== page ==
Francisco Talavera, PharmD, PhD
Barium Enema Introduction
A barium enema is a diagnostic test. During the test, the doctor puts a contrast material called barium into the rectum. Enough barium is given to fill up the colon (large intestines). A plain x-ray of the abdomen is then taken.
By filling the entire cavity of the colon, the doctor can see the contour of the colon's lining. Polyps, diverticula (outpocketings), ulcers, fistula (openings), crypts (certain types of cavities), and inflammatory changes can be detected. Masses (such as tumors) are specifically of interest because this test is often used to screen for colon cancer.
- Primarily, barium enema is used to exclude diseases of the colon such as colorectal cancer. Over the years, barium enema has been used to evaluate a wide range of other conditions such as these:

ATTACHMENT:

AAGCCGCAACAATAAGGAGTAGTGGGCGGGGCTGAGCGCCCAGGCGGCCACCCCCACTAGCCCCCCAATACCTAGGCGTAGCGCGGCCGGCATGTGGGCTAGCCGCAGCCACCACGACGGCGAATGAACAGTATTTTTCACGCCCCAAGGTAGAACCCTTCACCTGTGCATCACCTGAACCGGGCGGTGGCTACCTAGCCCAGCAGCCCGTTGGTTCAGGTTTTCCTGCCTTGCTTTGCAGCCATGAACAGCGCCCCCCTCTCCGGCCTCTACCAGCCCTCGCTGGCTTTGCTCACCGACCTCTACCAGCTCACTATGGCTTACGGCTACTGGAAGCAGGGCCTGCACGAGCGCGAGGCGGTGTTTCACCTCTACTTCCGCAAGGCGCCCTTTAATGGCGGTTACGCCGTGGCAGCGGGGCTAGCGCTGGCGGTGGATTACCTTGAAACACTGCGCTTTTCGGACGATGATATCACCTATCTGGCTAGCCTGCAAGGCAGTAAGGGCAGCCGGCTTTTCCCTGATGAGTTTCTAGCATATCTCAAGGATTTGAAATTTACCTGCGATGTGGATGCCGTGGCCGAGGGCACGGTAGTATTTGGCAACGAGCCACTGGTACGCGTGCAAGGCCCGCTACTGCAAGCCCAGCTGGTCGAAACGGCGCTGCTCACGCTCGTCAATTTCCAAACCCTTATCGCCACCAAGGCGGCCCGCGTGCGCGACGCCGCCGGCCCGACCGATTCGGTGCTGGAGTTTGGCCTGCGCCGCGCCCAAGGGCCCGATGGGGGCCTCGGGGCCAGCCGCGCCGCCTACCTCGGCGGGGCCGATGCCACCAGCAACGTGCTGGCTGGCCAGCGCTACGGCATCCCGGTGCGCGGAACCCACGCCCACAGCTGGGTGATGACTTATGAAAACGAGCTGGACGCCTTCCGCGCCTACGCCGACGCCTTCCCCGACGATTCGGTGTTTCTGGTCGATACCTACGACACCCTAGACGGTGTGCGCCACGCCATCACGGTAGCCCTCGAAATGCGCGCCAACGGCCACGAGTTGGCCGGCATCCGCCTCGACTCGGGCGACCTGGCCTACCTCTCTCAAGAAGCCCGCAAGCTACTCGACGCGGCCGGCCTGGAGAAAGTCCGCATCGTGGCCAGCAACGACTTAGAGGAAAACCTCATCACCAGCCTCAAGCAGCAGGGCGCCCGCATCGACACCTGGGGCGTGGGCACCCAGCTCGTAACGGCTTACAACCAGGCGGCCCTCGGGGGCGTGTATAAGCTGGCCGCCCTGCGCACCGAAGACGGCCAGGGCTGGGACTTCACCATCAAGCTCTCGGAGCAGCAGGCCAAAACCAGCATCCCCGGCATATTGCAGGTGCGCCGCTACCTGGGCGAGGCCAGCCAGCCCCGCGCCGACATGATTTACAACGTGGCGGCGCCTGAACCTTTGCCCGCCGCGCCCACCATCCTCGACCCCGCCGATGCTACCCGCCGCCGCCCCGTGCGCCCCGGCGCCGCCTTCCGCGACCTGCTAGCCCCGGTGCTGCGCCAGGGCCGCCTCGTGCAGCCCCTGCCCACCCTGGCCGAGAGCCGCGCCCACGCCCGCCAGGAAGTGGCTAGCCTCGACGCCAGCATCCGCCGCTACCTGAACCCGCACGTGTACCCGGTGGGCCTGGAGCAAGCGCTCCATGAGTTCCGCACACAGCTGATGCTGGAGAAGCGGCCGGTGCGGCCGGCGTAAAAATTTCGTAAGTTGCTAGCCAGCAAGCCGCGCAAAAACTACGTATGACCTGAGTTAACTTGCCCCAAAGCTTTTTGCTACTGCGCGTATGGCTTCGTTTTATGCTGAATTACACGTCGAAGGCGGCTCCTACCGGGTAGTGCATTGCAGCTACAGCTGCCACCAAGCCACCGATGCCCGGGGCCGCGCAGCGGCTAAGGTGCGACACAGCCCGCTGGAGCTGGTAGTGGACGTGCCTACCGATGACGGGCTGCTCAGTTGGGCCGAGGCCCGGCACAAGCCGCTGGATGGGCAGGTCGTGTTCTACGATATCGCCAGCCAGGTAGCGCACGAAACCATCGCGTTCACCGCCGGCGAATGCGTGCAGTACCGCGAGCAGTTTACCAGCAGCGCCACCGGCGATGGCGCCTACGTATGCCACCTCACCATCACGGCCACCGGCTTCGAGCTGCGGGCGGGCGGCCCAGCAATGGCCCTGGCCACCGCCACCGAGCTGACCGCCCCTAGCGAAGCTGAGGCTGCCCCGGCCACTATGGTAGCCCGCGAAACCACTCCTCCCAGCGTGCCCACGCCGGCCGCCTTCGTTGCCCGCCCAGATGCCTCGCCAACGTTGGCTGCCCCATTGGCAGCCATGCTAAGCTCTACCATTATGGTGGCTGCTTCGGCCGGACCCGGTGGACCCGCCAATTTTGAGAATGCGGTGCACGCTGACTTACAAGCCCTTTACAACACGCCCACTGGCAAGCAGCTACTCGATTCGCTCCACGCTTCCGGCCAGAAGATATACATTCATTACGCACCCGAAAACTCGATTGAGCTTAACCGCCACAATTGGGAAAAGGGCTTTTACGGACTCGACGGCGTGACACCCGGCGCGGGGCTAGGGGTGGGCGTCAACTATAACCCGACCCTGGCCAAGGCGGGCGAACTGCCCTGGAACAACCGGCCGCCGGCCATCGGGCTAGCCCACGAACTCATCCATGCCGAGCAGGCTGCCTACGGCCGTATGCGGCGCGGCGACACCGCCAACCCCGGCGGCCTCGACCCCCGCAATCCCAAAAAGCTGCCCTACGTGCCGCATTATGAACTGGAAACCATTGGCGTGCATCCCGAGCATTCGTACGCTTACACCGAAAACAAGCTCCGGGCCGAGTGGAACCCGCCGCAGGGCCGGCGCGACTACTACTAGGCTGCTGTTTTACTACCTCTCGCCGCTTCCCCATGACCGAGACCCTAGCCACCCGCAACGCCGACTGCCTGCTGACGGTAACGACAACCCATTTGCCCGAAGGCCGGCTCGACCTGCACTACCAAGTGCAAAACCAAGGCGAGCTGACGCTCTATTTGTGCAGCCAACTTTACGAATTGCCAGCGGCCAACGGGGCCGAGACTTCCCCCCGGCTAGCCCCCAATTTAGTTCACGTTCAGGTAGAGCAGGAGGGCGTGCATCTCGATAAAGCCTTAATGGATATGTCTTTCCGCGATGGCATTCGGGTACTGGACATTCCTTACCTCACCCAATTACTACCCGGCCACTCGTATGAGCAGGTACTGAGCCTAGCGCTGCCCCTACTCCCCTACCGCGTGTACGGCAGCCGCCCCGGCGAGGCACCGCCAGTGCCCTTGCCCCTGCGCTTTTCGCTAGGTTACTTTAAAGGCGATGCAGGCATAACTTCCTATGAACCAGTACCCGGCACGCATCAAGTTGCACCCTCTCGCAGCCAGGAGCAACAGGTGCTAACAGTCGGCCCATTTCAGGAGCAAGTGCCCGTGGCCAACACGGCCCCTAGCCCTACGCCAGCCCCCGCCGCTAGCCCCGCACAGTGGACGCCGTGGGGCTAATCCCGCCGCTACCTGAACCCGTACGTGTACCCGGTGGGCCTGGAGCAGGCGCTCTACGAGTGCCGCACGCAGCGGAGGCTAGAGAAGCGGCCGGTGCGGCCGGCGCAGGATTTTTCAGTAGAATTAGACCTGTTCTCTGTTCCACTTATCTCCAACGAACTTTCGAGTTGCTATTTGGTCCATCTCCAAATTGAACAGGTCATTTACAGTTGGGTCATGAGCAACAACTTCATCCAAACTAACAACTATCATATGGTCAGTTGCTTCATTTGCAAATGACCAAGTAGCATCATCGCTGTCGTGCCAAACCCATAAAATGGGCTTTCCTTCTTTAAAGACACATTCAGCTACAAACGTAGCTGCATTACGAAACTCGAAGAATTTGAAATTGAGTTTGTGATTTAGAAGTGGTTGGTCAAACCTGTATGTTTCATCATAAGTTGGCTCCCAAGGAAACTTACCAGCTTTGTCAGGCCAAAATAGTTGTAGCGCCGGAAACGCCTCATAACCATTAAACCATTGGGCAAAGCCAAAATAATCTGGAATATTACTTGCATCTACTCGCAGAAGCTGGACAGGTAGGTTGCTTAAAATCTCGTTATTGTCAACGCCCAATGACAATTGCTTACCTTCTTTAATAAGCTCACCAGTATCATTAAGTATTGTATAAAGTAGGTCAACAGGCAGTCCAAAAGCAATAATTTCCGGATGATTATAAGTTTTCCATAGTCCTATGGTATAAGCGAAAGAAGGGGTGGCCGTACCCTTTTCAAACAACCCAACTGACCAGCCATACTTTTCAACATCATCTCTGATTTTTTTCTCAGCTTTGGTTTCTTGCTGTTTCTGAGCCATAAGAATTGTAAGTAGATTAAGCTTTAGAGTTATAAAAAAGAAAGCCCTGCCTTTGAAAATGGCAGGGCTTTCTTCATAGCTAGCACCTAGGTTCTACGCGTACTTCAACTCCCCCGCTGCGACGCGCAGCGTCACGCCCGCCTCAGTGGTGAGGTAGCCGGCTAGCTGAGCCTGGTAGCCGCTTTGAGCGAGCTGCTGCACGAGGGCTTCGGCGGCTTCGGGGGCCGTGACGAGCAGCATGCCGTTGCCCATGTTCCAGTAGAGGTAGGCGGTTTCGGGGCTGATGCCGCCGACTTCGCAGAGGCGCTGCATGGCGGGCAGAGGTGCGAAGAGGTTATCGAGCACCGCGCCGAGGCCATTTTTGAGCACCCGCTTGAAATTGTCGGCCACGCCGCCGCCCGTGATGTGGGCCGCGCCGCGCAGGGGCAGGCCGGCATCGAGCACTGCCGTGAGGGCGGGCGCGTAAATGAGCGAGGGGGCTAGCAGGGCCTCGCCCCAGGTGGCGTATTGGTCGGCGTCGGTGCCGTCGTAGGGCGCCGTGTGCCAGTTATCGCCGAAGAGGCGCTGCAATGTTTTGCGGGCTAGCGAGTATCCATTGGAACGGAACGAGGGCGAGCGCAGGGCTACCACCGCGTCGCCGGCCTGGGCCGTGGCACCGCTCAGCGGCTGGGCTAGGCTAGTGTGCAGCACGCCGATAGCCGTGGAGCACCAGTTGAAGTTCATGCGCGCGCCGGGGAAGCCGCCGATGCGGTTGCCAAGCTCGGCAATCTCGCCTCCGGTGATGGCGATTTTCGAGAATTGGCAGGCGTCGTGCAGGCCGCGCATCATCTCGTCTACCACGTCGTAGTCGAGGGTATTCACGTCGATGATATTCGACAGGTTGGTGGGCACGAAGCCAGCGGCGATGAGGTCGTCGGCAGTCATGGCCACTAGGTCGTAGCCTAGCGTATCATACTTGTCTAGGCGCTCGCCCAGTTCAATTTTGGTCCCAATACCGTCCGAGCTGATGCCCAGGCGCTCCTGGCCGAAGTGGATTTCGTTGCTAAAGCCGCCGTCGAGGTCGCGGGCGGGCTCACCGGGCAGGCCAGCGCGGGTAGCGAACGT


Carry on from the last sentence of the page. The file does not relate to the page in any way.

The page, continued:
- Although the barium enema was originally intended as a way to diagnose disease, its role has changed. Doctors use the test as a screening tool for certain people who are at risk for colorectal cancer.
- Also, a barium enema is used in some cases to treat a condition. The pressure exerted when the barium is put into the colon often results in resolving an intussusception (a telescoping effect in which the colon folds in on itself)—a condition seen in infants.
- A modified test, the double-contrast barium enema, has been developed in order to see the mucous membrane in the colon better. This is achieved by using a fluoroscope (a machine for viewing the internal structure) and by manipulating the position of the person and the amount of barium and air that is introduced.
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